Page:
Catalytic converters in hot demand with thieves

Thefts of catalytic converters continue to plague San Francisco and the Peninsula, local law enforcement authorities said, as the global demand for metals rise.

Thieves have been targeting catalytic converters — which attach to exhaust pipes in automobiles to lower emissions — because of the bountiful amounts of platinum present in the devices, according to a recent report issued by the San Mateo County Sheriff’s Office.

The thieves sell the catalytic converters to recycling plants. Once at a plant, the device is stripped, with the precious platinum sent to China for a robust profit, the report said.

Driven by catalytic converter thefts, metal robberies in San Mateo County increased 30 percent from 2004 to 2007, the data show.

San Francisco is noticing similar trends in catalytic convertor thievery, said Inspector Vince Repetto of the Police Department’s Auto Theft Division.

“You have these thieves who can go underneath a car with a little battery-powered saw and cut off the convertor in about a minute,” Repetto said. “Then they go to a metal scrap yard and fence the material for anywhere from $150 to $400.”

Repetto said a two-month surge in catalytic converter thefts has abated recently, due in large part to police shutting down several illegal scrap yards in the East Bay. Still, the ease and accessibility of the crime makes it difficult to prevent, he said.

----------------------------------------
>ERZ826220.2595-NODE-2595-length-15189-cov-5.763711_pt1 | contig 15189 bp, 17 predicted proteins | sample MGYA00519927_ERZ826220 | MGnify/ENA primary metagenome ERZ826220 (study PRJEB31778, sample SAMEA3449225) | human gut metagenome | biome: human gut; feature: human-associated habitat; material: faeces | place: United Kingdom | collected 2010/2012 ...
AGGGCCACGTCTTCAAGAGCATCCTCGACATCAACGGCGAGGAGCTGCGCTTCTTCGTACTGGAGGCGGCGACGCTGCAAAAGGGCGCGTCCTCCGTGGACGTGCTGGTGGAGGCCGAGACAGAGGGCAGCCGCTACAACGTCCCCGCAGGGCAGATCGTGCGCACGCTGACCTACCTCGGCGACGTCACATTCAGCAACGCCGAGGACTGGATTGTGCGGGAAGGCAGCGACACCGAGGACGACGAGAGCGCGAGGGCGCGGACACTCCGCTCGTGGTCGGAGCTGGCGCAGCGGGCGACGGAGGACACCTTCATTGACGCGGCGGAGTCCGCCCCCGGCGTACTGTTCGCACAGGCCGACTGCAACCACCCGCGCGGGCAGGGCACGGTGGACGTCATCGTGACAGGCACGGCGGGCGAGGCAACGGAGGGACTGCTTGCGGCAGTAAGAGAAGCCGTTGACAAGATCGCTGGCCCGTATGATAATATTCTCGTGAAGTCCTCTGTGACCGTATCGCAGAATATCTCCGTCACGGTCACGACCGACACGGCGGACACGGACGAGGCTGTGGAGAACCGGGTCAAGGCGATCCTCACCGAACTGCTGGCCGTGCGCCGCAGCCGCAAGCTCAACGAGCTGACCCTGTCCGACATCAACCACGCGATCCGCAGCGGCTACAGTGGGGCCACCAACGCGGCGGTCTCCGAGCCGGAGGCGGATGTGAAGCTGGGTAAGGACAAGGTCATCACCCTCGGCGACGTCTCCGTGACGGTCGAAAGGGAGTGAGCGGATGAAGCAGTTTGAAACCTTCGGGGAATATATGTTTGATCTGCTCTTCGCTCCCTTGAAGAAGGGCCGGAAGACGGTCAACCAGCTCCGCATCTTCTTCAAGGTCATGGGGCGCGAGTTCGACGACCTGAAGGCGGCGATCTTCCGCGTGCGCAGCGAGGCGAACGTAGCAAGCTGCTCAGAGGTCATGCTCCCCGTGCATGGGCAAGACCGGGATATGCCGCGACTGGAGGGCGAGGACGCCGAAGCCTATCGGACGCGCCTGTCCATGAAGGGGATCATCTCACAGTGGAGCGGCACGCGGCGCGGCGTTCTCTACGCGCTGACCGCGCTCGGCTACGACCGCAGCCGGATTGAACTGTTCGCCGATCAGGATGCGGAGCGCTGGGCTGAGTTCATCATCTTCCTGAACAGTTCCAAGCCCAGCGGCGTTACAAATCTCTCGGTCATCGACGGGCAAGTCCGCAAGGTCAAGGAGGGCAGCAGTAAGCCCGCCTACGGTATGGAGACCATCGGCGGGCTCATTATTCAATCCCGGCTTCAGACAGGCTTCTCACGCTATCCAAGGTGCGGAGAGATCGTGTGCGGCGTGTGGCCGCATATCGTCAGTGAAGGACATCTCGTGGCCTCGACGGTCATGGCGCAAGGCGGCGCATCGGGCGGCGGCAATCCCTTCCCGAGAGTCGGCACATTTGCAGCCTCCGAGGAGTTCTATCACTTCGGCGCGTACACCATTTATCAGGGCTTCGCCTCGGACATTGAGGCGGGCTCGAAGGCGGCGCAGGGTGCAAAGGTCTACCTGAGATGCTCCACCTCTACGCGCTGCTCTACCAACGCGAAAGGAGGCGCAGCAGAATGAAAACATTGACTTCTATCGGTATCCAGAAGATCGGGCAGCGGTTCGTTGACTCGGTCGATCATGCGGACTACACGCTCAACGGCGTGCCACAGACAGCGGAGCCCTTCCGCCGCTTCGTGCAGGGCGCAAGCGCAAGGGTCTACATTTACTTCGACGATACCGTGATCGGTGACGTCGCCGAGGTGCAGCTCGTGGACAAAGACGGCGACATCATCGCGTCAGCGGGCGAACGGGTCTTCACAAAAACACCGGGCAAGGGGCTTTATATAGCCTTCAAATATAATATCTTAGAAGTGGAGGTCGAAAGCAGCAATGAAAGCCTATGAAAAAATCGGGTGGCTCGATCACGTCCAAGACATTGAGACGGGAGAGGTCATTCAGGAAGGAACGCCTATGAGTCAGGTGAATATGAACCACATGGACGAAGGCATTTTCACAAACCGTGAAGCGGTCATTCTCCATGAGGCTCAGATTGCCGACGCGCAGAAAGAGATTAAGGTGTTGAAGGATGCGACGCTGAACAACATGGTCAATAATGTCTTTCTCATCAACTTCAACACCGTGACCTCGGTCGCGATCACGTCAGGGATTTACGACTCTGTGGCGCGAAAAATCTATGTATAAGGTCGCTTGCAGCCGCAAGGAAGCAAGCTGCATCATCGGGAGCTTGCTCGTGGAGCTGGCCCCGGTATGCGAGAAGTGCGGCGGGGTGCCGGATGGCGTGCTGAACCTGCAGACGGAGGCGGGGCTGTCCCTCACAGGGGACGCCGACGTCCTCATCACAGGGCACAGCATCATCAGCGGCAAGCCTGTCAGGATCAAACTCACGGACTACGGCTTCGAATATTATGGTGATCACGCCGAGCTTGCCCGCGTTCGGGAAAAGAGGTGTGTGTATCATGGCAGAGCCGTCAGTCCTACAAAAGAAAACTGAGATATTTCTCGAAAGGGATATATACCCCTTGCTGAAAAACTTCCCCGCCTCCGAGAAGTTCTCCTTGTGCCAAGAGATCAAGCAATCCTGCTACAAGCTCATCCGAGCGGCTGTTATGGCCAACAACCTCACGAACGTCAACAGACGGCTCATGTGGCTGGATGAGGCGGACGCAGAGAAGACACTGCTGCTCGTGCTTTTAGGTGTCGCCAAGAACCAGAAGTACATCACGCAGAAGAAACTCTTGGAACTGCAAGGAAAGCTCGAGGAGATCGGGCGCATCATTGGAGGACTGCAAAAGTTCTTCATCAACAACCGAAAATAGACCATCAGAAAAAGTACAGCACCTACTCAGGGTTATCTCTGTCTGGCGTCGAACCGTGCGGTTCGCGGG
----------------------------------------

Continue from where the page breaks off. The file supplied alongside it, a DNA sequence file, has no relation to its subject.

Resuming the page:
“These crimes are pretty random,” Repetto said. “There isn't really a spot in The City where cars are particularly at risk, but we have noticed more and more occurrences in the outer neighborhoods, where the streets are a little quieter.”

Repetto said some models, particularly Mazda and Toyota SUVs, are specifically prone to theft because they have higher clearances and their catalytic convertors are located near the edge of their undercarriages, making them easier to nab.

Some drivers are having their vehicle identification numbers etched into their catalytic converters so they can be traced, Repetto said. There also are manufacturers who make steel cages to cover the converters.

wreisman@sfexaminer.com

Bay Area NewsCrimeCrime & CourtsLocaltheft

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